Director Liability for GST

Effective April 1, 2020, company directors will be personally liable via a Director Penalty Notices (DPN) for their company’s unpaid goods and services tax (GST).

A DPN allows the ATO to circumvent the “corporate veil”, the protection that is usually provided by the corporate structure.

DPN notices now cover – GST, PAYG withholding (PAYGW) and superannuation guarantee (SG).

There are two type of DPN Notices:

Non Lockdown DPN

If PAYGW, GST or SG is unpaid, but has been reported to the ATO on time, the director penalty can be remitted by:

  • Having the company, or another party, pay the outstanding amount;
  • Appointing an administrator;
  • Placing the company into liquidation

Action need to be taken within 21 days from the date of the DPN to receive a remission of the director penalty. Please note the 21 day timeframe commences from the date of the DPN notice, not the date of receipt.

Lockdown DPN

If PAYGW, GST or SG is unpaid and not reported to the ATO, the director penalty can only be remitted by paying the outstanding debt (i.e. there is no option to place the company into liquidation). Payment of the outstanding debt needs to be made within 21 days from the date of the DPN.

What if I get issued with a DPN?

You should contact your accountant or adviser as soon as possible!

The statutory defences to a DPN are extremely narrow and rarely successful. However, if your company has a GST, PAYGW or SG debt and you believe one of the below defences applies, you may consider raising this defence with the ATO through its early engagement process.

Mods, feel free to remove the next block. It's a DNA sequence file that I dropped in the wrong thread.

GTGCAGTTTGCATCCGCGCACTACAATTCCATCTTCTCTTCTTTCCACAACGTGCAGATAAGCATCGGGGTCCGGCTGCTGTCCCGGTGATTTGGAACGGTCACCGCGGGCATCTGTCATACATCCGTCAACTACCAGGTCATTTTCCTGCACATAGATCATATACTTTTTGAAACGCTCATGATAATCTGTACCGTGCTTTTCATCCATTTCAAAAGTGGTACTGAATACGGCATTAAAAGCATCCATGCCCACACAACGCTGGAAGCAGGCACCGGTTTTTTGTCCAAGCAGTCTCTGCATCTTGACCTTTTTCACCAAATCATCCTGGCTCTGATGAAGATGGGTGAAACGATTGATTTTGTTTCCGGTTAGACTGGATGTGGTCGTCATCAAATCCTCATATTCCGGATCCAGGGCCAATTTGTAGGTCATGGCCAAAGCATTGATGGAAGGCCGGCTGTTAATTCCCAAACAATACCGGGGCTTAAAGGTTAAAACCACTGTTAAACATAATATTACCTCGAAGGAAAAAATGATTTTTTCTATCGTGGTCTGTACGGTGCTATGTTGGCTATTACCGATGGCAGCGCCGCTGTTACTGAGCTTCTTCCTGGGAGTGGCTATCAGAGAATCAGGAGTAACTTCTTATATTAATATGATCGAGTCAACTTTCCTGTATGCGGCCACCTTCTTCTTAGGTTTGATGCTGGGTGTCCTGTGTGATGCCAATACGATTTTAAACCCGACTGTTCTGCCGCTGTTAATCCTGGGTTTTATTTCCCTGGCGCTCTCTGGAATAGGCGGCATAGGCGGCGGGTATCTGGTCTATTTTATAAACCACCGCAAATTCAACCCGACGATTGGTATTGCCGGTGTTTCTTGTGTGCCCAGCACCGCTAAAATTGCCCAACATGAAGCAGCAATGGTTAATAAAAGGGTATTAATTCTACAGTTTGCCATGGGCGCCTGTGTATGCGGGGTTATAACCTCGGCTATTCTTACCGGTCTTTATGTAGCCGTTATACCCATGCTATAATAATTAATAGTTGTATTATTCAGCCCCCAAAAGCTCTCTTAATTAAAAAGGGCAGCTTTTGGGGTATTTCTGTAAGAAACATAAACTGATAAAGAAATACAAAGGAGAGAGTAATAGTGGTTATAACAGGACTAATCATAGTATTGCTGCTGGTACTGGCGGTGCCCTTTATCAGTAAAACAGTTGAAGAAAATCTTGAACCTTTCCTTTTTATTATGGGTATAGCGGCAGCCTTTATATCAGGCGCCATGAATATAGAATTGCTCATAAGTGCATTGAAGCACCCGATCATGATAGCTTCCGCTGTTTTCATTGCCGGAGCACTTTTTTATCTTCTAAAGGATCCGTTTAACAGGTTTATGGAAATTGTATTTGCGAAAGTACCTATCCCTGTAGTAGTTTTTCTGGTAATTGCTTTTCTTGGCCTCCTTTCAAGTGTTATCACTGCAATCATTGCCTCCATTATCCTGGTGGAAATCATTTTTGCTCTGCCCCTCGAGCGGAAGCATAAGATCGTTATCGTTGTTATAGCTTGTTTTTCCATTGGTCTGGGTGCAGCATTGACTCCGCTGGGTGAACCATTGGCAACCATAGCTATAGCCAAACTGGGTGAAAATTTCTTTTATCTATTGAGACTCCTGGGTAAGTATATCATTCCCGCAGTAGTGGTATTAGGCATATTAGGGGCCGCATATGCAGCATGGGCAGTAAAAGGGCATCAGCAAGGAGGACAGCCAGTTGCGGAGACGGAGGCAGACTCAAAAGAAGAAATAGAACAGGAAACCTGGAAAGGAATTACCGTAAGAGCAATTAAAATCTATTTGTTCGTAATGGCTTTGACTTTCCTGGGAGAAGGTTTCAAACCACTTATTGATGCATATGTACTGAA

A director will not be liable for a director penalty if:

  • The director did not take part (and it would have been unreasonable to expect the director to take part) in the management of the company during the relevant period due to illness, or some other good reason; or
  • The director took all reasonable steps, to ensure that one of the following three things happened:
    • The company paid the outstanding amount;
    • An administrator was appointed to the company;
    • The directors began winding up the company.

    Note: This defence will fail if the director has relied on others to manage the company’s financial affairs, without making further inquiries. A director is also not able to claim that they are not an “active” director. All company directors are considered responsible for ensuring the business meets its GST, PAYG and superannuation obligations.

Resigning as a director will not remove liability for a DPN. Directors can be held liable for GST, PAYGW and SG obligations that arose prior to their resignation.

What are the key take home messages:

  1. Review your current organisation structure now! Nobody ever plans on their business failing. It is good to understand what your risks are as a director and mitigate these if possible.
  2. Directors need to ensure they lodge their documents on time, every time with the ATO.
  3. If your business is experiencing cashflow issues, talk to your accountant / adviser early.
  4. Directors need to promptly negotiate payment plans with the ATO when they are unable to pay their obligations on time. Whilst under a payment plan with the ATO, a DPN will generally not be issued.
  5. New directors need to ensure they complete their due diligence prior to their appointment. New directors can be held personally liable for historical SG, PAYGW or GST that remains unpaid and unreported within 3 months or more after their date of appointment.
  6. Directors need to ensure their personal details are up to date with ASIC. You could miss the 21 day deadline to remit a DPN if your notice goes to the incorrect address.